Kashgar: What was and is No More

Sorry for not posting recently we`ve had a lot of work. There is plenty of new material in the pipeline.

Kashgar: What was and is No More

A Photo Video

The photos for this photo video were taken in the City of Kashgar in the Province of Xinjiang, Western China. They were taken during two visits; the first time in November 1990 (not 1999 as we mistakenly put on the video) and the second in August 2002.

Kashgar 1999

Kashgar 1990

In 1990 the center of Kashgar was dominated by the old mud brick Uyghur city with the large Id kah Mosque and the huge adjacent square at its center. Apart from the huge statue of Mao and a few empty department stores the Han Chinese presence was small. The only tourism was made up of travelers heading to and from Pakistan.

Kasghkar Livestock Market

Kashgar Livestock Market

By 2002 things had already changed a lot. A modern Chinese city had built up around the old historic city and cars had predominately replaced donkeys and horses. Chinese tourists and western tour groups were also arriving in large numbers especially for the Sunday Market. The fascinating animal market had been moved out to a tamer location on the outskirts of town.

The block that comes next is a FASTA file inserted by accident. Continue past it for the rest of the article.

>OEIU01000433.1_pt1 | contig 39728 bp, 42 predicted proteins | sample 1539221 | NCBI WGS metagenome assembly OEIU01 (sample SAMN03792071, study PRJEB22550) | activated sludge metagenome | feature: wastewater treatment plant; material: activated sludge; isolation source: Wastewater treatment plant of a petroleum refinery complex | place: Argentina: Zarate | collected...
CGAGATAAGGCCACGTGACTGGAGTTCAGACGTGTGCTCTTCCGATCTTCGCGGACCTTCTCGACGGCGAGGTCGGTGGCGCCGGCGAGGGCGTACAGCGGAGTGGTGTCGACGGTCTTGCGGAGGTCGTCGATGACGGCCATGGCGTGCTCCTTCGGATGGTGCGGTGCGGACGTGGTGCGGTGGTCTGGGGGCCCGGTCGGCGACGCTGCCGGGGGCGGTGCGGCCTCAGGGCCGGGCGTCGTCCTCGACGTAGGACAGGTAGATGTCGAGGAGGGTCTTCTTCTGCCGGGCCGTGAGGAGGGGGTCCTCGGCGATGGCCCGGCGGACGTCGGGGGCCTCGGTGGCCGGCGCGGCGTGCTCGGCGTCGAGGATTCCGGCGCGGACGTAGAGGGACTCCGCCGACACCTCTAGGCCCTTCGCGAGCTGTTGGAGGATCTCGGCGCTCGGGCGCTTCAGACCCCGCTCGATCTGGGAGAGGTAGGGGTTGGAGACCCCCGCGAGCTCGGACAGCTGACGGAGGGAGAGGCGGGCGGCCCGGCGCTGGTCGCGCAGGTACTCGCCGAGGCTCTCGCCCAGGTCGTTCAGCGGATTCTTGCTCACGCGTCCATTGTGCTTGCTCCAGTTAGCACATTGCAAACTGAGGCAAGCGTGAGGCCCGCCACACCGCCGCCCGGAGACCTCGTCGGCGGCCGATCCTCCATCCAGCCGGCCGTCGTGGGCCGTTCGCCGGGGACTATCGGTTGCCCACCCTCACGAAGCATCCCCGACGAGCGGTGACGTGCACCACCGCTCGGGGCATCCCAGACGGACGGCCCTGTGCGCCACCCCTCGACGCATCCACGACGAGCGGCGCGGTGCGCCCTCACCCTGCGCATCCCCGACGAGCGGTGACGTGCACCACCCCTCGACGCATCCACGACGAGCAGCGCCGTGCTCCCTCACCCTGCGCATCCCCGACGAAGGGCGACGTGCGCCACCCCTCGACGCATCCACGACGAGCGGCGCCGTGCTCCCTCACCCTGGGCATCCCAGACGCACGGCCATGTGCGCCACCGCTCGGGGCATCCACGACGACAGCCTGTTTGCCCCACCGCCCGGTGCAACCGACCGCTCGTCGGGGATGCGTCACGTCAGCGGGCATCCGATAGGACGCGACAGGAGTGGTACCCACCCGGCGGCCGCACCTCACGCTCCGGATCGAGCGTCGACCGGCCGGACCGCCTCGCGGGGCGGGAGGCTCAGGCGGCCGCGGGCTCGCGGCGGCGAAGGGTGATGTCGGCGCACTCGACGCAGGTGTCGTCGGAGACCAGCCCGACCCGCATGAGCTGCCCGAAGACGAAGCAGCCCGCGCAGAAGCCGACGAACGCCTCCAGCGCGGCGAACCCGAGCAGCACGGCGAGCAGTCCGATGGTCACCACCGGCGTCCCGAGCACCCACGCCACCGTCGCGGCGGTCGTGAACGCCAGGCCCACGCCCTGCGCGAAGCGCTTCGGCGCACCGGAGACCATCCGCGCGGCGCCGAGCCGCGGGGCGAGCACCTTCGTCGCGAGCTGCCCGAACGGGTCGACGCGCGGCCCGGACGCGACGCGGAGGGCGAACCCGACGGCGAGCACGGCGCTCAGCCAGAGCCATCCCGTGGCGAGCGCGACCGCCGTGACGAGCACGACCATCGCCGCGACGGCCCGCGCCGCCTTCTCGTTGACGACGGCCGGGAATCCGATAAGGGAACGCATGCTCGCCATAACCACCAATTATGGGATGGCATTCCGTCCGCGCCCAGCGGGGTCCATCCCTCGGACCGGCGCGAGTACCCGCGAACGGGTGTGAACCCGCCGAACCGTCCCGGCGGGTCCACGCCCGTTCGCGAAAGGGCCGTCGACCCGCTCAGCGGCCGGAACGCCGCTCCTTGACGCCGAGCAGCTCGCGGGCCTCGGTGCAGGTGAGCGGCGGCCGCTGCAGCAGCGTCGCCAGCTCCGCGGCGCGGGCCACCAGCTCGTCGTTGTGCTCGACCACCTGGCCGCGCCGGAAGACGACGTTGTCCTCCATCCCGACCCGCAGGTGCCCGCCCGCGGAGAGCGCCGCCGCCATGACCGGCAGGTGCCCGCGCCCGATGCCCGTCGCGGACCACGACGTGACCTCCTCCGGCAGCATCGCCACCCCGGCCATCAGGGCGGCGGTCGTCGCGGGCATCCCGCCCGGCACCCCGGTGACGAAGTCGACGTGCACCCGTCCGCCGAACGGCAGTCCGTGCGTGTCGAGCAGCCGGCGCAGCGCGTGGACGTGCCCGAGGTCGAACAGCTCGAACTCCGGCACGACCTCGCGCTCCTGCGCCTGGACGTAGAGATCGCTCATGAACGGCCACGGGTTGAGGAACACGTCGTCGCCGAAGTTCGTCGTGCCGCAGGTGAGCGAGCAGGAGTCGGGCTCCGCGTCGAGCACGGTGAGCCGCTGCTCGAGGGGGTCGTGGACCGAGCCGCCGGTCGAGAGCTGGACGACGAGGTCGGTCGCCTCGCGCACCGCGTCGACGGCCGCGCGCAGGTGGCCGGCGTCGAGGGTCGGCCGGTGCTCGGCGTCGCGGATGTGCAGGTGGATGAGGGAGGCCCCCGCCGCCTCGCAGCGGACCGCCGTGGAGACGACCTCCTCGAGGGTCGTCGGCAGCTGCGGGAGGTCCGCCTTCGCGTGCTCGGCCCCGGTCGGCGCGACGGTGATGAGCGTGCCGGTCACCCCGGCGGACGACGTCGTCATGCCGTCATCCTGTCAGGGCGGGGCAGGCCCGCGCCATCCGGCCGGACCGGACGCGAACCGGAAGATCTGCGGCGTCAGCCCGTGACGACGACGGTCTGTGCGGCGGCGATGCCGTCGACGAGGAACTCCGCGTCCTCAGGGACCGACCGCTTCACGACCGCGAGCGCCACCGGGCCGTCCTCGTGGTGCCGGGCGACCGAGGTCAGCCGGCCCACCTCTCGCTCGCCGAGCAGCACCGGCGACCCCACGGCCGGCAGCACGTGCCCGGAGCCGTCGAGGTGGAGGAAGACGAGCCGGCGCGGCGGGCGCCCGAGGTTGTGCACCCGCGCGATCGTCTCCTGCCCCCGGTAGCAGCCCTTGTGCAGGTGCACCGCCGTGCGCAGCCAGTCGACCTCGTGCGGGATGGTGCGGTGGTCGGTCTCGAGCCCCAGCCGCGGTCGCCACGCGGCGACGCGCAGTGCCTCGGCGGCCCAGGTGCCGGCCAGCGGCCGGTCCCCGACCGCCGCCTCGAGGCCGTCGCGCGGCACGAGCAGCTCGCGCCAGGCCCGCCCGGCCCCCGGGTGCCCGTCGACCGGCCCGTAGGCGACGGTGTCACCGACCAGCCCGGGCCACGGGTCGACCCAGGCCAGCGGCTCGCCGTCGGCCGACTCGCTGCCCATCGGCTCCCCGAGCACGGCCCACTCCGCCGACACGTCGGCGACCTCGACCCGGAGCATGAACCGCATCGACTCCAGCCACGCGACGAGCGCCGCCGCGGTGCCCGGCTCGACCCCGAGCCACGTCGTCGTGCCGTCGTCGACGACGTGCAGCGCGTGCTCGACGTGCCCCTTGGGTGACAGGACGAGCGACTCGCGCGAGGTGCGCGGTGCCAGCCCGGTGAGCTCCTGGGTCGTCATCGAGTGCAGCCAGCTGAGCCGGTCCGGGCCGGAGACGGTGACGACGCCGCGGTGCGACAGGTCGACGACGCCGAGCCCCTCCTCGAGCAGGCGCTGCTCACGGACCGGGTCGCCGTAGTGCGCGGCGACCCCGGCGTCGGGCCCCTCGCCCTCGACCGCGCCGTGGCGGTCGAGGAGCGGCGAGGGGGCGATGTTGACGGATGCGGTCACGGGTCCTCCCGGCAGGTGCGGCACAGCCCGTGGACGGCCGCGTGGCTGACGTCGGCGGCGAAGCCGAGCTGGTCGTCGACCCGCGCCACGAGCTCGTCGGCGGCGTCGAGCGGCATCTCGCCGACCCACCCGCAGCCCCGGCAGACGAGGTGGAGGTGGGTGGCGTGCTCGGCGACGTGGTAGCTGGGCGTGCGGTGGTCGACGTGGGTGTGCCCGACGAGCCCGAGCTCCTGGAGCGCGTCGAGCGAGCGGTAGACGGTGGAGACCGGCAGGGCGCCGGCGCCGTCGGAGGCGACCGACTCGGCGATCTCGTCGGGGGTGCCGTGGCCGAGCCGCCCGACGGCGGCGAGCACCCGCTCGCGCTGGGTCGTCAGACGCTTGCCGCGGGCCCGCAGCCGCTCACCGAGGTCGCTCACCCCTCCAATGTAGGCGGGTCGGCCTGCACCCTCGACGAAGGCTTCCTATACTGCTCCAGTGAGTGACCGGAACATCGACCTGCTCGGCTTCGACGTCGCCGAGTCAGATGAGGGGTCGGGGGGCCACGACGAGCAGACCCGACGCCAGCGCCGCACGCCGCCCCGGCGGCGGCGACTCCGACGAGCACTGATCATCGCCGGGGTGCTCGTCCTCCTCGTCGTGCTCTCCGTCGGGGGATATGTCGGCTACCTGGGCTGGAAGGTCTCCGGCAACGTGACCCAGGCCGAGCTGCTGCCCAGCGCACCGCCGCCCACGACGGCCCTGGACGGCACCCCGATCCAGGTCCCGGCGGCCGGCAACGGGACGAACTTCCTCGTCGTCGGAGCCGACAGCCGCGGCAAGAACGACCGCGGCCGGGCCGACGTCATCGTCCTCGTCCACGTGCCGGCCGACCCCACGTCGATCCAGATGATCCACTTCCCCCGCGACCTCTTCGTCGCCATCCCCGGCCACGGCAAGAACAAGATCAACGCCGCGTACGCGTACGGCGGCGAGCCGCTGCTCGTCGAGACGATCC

Kasghkar Livestock Market

Kasghkar Livestock Market

Getting to and from Kashgar was now easy and comfortable by plane or train. The 3 day bus journeys to Urumqi or Turpan a thing of the past. Interestingly individual travelers were few and far between due to the political situation in Pakistan.

Kashgar 1990

Kashgar 1990

Since 2002, much of the old city has been demolished and been replaced by the sterile white tile buildings that can be found all over China and much of Asia for that matter. What remains has become a tourist zone with a ticket to enter.

The images you’ll see on the video will not be seen again in Kashgar, especially the photos from 1990. We apologize for the quality of some of the photos as the cameras we used we cheap and some of the negatives are slightly damaged. However, we hope you’ll enjoy seeing what Kashgar was once like.

Finally, all cities and places change; and we’d still recommend  visiting to Kashgar. The people are warm and friendly and the Sunday Market continues to bustle, it has just adapted to the 21st century and  even now Kashgar remains a melting pot of people from all over the region and the world. We hope to go back soon.

Discussion Area - Leave a Comment